Thursday, October 20, 2005
Thre are some pleasant (and less pleasant) surprises though. 72% of those asked said the Internet had made their life better. Only 23% agreed strongly that they were concerned about immoral content on the Internet, while 15% strongly disagreed (given the social difficulty of disagreeing with such a question for many parents, the "strongly"s striks me as the only section of the respondents who matter). An amazing 18% claim they post pictures on the Web and 14% keep a website , though only 5% blog (but still!). But only 17% of Britons object to ID cards and around 5% of users have given up on the Internet entirely between 2003 and 2005 for whatever reason (mainly lack of interst - only 11% cited bad experiences and 17% privacy worries.
And only 2% agree strongly that email takes up too much of their time while 65% disagree or strongly disagree. They sure as hell didn't interview me for this survey:-)
Wednesday, October 19, 2005
Remarkably few convictions have been made under the CMA s 1 and this should not hve been one. As the defense opined, it was tantamount to turning the s 1 offence into a strict liability offense. "Unauthorised access" simplex is the least serious charge in the CMA, but it cannot be regarded as an "administrative" crime, one like wrongful parking, which in the interests of the smooth running of society should be enforceable even when the party intended to do no wrong - it can earn a term of imprisonment and quite clearly demands mens rea. Section 1 of the CMA states that
1.—(1) A person is guilty of an offence if—
(a) he causes a computer to perform any function with intent to secure access to any program or data held in any computer;
(b) the access he intends to secure is unauthorised; and
(c) he knows at the time when he causes the computer to perform the function that that is the case.
Arguably, Mr Cuthbert was not trying to "secure access" as his purpose but merely as his literal means to that purpose. His true intent was merely to test whether the site was actually what it claimed to be. On the Internet, this is very dificult to establish without attempting access unless the site has a digital certificate or a SET/SSL interface. This defence could have been backed up by analysis of the statute as a whole (and its peliminary debates) which clearly assume that the access that is sought to be obtained is so sought in pursuit of some criminal or at least amoral purpose.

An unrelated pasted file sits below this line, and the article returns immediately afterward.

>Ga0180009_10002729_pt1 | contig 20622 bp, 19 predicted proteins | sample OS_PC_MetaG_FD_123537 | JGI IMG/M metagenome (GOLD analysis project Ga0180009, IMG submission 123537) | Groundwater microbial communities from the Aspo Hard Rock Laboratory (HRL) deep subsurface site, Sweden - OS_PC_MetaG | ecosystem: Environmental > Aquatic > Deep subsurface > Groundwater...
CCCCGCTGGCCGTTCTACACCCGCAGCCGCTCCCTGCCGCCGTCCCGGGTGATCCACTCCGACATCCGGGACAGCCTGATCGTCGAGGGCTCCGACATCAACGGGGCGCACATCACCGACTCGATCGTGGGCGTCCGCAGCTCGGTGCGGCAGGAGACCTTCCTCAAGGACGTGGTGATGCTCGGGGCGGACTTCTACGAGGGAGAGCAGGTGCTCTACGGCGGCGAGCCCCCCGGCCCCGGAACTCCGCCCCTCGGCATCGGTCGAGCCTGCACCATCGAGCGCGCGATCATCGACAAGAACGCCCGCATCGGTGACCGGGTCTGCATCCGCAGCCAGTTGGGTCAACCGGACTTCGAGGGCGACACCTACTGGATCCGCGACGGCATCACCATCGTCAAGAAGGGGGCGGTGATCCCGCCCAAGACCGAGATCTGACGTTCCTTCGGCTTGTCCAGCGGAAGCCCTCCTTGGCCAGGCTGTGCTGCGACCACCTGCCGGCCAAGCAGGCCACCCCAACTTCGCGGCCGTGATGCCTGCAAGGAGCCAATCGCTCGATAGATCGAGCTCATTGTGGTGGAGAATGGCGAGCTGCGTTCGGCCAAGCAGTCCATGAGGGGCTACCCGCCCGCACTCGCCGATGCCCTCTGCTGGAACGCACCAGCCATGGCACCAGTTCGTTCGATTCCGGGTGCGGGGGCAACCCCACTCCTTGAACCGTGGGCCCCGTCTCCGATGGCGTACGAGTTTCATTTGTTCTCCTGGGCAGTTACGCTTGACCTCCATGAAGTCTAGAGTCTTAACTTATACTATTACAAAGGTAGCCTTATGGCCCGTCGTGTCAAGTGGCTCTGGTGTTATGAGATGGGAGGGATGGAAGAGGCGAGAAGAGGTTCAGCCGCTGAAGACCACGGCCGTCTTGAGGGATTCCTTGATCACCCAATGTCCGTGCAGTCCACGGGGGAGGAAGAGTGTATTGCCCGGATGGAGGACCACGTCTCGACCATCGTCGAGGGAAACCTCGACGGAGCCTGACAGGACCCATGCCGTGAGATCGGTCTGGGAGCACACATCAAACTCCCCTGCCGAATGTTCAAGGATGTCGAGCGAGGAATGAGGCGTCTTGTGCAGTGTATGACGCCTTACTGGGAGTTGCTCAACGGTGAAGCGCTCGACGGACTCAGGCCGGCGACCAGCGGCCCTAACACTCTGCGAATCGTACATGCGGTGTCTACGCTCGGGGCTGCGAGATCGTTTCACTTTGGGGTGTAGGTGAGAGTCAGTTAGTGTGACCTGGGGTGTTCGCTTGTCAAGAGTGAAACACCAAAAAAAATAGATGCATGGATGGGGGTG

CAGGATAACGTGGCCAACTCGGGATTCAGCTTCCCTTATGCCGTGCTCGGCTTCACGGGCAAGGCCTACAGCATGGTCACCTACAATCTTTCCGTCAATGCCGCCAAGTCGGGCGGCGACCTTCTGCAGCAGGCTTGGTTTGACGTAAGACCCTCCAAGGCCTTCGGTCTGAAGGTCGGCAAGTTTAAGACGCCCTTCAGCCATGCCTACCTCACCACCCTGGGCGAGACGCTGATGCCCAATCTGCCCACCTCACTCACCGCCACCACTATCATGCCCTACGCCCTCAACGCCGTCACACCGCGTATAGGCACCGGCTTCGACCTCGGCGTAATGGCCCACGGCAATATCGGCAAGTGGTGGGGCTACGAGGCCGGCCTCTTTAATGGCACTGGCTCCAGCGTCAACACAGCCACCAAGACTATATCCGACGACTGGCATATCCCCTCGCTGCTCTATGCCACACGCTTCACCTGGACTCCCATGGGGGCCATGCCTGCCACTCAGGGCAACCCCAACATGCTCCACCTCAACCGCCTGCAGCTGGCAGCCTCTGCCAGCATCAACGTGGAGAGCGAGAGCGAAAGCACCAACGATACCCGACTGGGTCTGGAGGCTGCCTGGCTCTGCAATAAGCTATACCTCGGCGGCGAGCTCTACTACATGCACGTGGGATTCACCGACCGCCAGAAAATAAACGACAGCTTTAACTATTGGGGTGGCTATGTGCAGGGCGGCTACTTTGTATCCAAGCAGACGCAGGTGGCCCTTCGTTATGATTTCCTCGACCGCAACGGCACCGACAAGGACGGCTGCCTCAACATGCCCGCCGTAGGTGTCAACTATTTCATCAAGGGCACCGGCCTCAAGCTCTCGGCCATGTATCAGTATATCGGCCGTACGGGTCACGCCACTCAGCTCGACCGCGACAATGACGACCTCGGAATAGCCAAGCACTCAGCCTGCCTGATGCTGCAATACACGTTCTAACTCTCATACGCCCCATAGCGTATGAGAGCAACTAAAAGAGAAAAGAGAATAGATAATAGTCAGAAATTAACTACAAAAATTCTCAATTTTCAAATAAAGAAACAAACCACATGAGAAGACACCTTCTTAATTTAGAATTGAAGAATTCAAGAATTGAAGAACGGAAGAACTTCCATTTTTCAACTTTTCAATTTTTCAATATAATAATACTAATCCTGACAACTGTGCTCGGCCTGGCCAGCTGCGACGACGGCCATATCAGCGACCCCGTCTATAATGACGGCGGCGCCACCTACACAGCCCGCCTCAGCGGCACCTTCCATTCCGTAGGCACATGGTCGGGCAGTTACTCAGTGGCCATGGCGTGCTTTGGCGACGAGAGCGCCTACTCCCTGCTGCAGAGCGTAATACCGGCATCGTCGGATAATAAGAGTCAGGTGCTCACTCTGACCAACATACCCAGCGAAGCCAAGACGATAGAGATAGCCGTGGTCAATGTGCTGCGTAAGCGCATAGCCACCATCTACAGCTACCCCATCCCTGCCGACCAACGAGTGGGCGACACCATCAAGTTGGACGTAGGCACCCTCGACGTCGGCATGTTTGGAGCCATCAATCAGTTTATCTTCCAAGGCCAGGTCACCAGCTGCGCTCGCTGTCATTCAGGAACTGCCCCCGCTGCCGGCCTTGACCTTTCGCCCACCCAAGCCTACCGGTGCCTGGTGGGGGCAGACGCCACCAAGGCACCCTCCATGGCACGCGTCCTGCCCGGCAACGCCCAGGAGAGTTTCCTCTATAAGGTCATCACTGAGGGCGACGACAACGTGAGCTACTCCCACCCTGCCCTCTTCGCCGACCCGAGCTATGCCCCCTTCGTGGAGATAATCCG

If we are talking only of the preservation of privacy of personal data, not about criminal activity, as we really were here, then the data protection laws should suffice without needing to go to the hacking laws. This was a case for the Information Commisioner not the police. Given the longstanding and honorable tradition of benign hacking to probe security holes (which following Cuthbert, must clearly fall within the s 1 offence) there is room for a public interest/research exemption here to clarify matters, as there is indeed in relation to the arguably much less acceptable act of possession of child pornography (see the Protection of Children Act 1978 1(4)(a) and equivalent provisions for Scotland in the Criminal Justice Act 1988 and Civic Govt )(Sc) Act 1982.) As matters stand, security professionals will be unable in any circumstances to test the validity and security of a site unless they know for sure they have authorisation fom the true owner of the site.
Friday, September 23, 2005
On Cyberprof, several US law profs argued persuasively that Google had "fair use" on their side; in Europe where fair use/dealing exemptions are very tight under the Copyright Directives, this seems highly unlikely. To be non technical, the policy question is really whether you think what Google is doing is more like making an entire copy of an MP3 without permission of the owner (clearly illegal) or more like looking up an index or digest to find extended references to useful texts (clearly legal.)